Student teachers want grade schools answering Calgary 2026 Olympic bid question
University of Calgary education undergrads tackle topical conundrum
|Report an Error|
Share via Email
What if the next generation of Calgarians tackled the Olympic bid question? Well, they certainly wouldn’t need a $5 million budget to do it.
Much like kids working towards a mock United Nations, student teachers at the University of Calgary Werklund School of Education have created detailed lesson plans for grade-school-aged children to ask the question: should or shouldn’t we bid for the 2026 Olympics?
This year, interdisciplinary lesson plans developed by more than 400 pre-service teachers explored many topics that would have kids using math, social sciences and other faculties as part of their school year. On Wednesday, they were presented to University of Calgary profs, the school’s deans and even had the scrutiny of school kids.
Alisa Nixon and Kelly Ann Meeuwisse were behind a group that created a Grade 10 lesson plan tackling the Olympic bid question. Students would spend four weeks researching the economics, ethics and impact of a bid process, acting as impartial members of the Calgary Bid Exploration Committee (CBEC).
“We felt the question was authentic to Calgary right now,” Nixon said. Meeuwisse added as students do their own research and inquiries they can follow along with current events.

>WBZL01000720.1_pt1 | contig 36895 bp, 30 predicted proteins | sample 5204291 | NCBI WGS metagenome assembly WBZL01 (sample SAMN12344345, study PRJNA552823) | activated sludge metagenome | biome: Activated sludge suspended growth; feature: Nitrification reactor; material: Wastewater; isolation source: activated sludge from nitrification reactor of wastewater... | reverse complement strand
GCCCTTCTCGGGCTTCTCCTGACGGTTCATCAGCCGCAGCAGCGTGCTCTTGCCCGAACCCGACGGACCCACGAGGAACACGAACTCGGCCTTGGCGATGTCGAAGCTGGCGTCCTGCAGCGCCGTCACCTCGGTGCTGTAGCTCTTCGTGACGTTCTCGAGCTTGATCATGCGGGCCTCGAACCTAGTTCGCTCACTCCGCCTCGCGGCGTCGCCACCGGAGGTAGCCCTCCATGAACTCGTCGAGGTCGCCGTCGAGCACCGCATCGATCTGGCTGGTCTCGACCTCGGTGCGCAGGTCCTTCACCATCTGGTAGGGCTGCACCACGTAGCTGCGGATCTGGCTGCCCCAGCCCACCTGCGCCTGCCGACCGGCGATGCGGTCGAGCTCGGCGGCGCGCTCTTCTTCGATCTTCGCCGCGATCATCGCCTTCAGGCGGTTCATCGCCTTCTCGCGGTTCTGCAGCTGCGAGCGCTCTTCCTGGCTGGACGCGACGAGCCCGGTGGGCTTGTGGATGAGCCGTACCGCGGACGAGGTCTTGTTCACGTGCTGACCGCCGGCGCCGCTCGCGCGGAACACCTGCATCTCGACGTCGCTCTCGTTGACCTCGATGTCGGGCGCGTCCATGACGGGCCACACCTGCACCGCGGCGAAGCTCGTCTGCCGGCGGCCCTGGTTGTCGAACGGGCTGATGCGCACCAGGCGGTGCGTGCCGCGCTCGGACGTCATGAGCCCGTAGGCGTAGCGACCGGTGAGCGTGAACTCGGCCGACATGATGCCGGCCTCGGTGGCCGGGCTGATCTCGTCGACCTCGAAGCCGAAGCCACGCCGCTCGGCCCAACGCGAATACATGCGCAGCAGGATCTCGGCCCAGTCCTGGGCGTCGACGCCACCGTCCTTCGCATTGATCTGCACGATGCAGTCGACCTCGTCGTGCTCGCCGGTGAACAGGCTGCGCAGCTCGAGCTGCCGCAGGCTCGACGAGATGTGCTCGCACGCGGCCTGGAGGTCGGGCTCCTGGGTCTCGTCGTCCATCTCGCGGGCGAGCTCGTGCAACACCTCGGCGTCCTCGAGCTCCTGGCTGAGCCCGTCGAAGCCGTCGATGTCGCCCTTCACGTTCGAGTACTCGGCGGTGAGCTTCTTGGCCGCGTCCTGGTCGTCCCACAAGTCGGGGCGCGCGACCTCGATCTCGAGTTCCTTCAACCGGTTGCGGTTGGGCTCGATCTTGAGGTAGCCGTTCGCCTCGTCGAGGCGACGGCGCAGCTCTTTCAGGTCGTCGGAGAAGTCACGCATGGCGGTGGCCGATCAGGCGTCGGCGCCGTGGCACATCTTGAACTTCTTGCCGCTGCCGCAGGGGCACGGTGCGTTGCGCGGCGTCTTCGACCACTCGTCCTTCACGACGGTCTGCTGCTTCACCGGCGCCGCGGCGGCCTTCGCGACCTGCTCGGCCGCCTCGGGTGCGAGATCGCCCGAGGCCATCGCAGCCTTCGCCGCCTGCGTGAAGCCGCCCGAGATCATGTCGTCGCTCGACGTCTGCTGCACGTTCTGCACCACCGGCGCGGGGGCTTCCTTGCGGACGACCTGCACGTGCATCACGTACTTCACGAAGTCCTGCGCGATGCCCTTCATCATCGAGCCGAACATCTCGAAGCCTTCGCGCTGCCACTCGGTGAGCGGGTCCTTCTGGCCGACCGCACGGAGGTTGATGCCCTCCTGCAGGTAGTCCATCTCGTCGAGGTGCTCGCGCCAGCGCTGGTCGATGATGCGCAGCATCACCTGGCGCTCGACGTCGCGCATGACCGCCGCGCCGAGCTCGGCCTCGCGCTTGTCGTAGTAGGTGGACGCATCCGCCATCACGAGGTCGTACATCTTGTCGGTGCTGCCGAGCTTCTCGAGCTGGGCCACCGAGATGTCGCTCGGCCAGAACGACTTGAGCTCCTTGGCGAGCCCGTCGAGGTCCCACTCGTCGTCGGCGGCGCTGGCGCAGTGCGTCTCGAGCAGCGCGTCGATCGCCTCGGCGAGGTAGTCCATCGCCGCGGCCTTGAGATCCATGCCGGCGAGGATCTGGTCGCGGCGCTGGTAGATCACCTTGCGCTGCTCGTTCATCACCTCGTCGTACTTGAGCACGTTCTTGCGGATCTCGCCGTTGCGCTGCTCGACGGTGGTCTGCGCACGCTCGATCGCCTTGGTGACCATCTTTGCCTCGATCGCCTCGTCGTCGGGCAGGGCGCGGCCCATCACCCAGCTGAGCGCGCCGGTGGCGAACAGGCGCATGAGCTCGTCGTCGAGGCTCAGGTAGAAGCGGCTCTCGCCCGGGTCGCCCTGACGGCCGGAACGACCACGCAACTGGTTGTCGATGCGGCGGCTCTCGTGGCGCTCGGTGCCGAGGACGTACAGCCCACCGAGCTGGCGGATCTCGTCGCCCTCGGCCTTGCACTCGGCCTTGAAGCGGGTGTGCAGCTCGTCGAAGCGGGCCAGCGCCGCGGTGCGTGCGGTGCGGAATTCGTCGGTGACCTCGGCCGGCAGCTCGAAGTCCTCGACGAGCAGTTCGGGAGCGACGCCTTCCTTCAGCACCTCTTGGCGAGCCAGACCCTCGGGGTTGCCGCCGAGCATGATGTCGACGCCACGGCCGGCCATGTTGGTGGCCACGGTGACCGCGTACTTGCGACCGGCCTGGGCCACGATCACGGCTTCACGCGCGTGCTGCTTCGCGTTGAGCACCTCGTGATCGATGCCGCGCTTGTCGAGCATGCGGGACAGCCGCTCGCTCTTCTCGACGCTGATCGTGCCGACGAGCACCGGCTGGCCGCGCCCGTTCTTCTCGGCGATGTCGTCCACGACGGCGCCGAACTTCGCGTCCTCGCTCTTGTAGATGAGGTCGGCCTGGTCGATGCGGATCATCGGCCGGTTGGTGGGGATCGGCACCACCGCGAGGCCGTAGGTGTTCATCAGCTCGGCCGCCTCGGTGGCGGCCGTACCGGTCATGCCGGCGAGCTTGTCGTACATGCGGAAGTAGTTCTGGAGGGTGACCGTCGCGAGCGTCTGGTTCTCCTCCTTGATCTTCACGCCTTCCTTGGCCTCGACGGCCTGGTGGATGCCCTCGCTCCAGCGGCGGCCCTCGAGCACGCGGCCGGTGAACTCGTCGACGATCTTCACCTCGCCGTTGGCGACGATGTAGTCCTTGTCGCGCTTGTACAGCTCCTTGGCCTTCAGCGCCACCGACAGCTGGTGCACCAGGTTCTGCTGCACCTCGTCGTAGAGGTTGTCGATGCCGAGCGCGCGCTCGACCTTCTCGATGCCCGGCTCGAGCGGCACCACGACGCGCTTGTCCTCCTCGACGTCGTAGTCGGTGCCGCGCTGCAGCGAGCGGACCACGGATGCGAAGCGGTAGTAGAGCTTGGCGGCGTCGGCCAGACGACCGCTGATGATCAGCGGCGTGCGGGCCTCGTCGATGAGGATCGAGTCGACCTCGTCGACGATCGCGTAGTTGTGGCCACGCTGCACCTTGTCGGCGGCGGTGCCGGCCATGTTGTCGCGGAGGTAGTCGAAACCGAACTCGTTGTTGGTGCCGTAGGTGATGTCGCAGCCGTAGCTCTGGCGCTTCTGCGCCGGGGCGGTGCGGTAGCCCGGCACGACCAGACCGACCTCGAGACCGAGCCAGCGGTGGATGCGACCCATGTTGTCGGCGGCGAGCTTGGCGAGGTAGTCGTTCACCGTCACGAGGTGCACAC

The group felt Grade 10 students were more than capable of analyzing the question, and what’s more, they might offer a different perspective.
“I think they’d definitely be excited, and want to have the Olympics hosted in their city,” Meeuwisse said. “They wouldn’t be as influenced by the politics.”
Dianne Gereluk, associate dean at the U of C Werklund School of Education said although this is an exercise in the student teacher’s schooling, there’s a chance their projects could catch the eye of the mainstream education system.
“What’s interesting is last year one of our posters was taken up by a community organization and implemented into a curriculum guide,” Gereluk said. “Student teachers are…developing very impressive unit plans.”
Some projects had murder-mystery themes, one group was how to address poverty, and another was how to use music to teach about the ear.
“What we’re trying to get away from is students asking if this is on the test,” Gereluk said. “Now what we’re doing is taking key concepts from the subject area to say ‘oh, I now understand the role this plays.’”